Lewis Carroll’s Alice’s Adventures in Wonderland has had hundreds of illustrators since its initial publication, but for most readers the book will forever be linked to John Tenniel, its first illustrator. Despite the fame that Carroll’s book achieved in his lifetime with the help of Tenniel’s fantastic illustrations, Carroll and Tenniel never maintained anything but a working relationship. That cannot be said of E. Gertrude Thomson, the illustrator for a collection of poems Carroll had published in 1898, the same year he passed away, and most famously the designer and illustrator for the cover of The Nursery “Alice”, a revised edition of Alice’s Adventures in Wonderland aimed at infants and toddlers which was first published in 1890, a fully twenty-five years after the original.
Carroll had long been an admirer of Thomson’s illustrations of fairies for Christmas cards (it may seem an odd juxtaposition to have fairies on holiday cards, but let’s not forget the Victorian obsession with the fair folk, which Carroll certainly possessed), and later of one of his favorite books, William Allingham’s The Fairies—A Child’s Song, which can be viewed and read in its entirety at the Archive site.
We have, in fact, an account by Thomson of her first meeting with Carroll, and it’s steeped in charm and authenticity:
A little before twelve I was at the rendezvous, and then the humour of the situation suddenly struck me, that I had not the ghost of an idea what he was like, nor would he have any better chance of discovering me! The room was fairly full of all sorts and conditions, as usual, and I glanced at each masculine figure in turn, only to reject it as a possibility of the one I sought. Just as the big clock had clanged out twelve, I heard the high vivacious voices and laughter of children sounding down the corridor.
At that moment a gentleman entered, two little girls clinging to his hands, and as I caught sight of the tall slim figure, with the clean-shaven, delicate, refined face, I said to myself, “That’s Lewis Carroll.” He stood for a moment, head erect, glancing swiftly over the room, then, bending down, whispered something to one of the children; she, after a moment’s pause, pointed straight at me.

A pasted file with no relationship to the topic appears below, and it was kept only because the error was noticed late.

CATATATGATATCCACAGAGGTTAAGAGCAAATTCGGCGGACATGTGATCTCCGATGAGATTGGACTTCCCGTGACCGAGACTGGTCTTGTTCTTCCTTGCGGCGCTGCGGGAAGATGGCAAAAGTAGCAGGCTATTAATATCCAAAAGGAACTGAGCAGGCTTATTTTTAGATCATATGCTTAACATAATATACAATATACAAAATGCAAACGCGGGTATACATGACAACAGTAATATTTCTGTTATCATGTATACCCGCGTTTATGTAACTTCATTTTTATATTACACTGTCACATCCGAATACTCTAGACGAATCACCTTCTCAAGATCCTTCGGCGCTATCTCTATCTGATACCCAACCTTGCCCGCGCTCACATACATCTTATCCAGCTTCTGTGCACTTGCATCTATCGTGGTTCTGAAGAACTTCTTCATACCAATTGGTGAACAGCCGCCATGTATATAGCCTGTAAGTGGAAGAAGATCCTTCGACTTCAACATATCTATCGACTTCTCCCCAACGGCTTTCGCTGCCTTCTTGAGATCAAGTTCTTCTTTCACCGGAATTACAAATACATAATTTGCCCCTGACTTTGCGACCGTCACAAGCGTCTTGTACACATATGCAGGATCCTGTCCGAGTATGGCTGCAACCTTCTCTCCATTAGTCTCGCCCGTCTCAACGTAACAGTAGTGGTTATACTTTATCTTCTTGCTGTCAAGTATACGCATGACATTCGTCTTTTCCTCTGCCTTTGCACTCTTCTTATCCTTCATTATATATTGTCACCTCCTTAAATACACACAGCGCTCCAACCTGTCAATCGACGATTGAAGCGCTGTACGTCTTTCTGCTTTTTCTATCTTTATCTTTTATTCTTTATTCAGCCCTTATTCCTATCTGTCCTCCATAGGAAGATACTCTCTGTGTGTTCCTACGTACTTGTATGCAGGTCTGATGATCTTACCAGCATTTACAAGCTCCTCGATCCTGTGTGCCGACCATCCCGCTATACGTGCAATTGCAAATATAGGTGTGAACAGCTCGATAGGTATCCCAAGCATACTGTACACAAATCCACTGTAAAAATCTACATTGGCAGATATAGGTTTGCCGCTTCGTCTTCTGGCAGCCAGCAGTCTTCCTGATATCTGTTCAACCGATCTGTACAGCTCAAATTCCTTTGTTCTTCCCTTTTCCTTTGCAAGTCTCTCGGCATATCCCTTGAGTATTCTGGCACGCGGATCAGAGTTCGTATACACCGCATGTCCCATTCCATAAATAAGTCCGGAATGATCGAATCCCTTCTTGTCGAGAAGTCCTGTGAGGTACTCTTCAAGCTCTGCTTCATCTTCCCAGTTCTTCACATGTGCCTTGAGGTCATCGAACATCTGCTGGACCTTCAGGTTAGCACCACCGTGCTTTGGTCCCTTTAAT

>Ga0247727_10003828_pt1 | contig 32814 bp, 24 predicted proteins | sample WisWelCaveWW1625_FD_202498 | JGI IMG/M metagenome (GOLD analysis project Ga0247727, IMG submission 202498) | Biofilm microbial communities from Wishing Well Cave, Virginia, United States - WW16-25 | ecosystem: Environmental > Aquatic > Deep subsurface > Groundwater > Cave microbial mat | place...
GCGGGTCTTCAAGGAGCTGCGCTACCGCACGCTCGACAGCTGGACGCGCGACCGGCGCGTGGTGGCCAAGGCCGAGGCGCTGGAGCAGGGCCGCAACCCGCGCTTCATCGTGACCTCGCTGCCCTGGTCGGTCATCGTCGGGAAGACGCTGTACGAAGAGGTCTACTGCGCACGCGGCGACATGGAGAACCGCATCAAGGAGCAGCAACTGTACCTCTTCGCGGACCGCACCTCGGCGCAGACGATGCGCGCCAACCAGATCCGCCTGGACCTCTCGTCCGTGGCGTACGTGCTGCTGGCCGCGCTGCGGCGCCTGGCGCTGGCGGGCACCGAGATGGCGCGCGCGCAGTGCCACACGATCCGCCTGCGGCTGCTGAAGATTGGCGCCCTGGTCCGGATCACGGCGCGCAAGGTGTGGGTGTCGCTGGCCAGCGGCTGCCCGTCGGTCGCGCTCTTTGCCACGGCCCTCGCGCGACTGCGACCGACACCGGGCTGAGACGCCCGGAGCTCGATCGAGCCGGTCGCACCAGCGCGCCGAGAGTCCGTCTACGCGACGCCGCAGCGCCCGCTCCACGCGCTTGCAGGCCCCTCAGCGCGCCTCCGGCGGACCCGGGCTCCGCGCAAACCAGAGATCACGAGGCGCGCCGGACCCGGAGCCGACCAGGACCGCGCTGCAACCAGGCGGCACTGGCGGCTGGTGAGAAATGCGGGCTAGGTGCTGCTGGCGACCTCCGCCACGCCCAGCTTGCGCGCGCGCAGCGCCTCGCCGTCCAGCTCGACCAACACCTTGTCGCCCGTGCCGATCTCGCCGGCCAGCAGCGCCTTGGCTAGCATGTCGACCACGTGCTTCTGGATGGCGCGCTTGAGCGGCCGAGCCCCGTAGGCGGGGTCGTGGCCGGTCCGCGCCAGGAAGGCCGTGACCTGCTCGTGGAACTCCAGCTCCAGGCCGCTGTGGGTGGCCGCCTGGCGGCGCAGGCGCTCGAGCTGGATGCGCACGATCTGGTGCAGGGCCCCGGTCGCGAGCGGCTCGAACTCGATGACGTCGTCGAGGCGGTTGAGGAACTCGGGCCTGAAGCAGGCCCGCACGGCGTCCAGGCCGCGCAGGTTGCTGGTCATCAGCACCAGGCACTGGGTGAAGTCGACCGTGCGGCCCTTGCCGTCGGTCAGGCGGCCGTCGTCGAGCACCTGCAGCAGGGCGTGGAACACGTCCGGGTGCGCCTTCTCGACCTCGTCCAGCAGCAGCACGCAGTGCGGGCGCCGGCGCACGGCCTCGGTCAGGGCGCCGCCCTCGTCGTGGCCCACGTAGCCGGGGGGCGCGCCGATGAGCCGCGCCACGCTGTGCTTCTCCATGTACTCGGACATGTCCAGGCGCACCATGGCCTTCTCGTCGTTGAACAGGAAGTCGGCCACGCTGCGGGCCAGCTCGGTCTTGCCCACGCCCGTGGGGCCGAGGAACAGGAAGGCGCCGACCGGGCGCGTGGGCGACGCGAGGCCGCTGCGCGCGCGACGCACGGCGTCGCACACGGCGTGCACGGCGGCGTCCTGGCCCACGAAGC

Dropping their hands he came forward, and with that winning smile of his that utterly banished the oppressive sense of the Oxford don, said simply, “I am Mr. Dodgson; I was to meet you, I think?” To which I as frankly smiled, and said, “How did you know me so soon?”
“My little friend found you. I told her I had come to meet a young lady who knew fairies, and she fixed on you at once. But I knew you before she spoke.”
If that wouldn’t win one an immediate lifelong friendship, I don’t know what would. As it so happened, it did precisely that. In fact, Thomson and Carroll became such close friends that Miss Thomson, as Carroll generally referred to her, was one of the few people he invited to witness his photographing of children, even in the nude. Thomson was known to be present during several of these sessions with the Henderson sisters, for example, subjects of one of the few surviving nudes Carroll produced before he gave up photography for good in 1880, likely because of the rumors that had begun circulating about his passion for photographing little girls sans habillement.
From these sessions Thomson made several sketches which almost certainly became drawings for Three Sunsets and Other Poems (available in full at Project Gutenberg). These drawings bear a simplicity of execution and lack of background detail that allows the plump and innocent allure of the figures to shine.
Carroll originally intended for all of the fairies to be female, owing to his revulsion to the male form. As he said to Thomson after seeing early versions of her drawings for the book:
If you would add to the hair, and slightly refine the wrist and ankles, it would make a beautiful girl. I had much rather have all the fairies girls, if you wouldn’t mind. For I confess I do not admire naked boys in pictures. They always seem to me to need clothes: whereas one hardly sees why the lovely forms of girls should ever be covered up!
There is certainly more than a touch of that old Victorian sexism in this confession, something that might have irked Miss Thomson. Given it was Carroll’s project for which Thomson was creating her illustrations, one can see why she would concede to his requests. Nevertheless, several of them still do retain traces of more boyish fairies, including the image Carroll was commenting on here, the so-called “bower illustration,” the final version of which can be seen below.
Most of the fairies, however, are undeniably feminine.
Allingham, William, The Fairies – A Child’s Song
Carroll, Lewis, The Nursery “Alice”
Carroll, Lewis, Three Sunsets and Other Poems
Cohen, Morton N., Lewis Carroll: A Biography
Cohen, Morton N. and Edward Wakeling, eds., Lewis Carroll & His Illustrators: Collaborations and Correspondence, 1865-1898
Collingwood, Stuart Dodgson, ed., The Life and Letters of Lewis Carroll (Rev. C.L. Dodgson)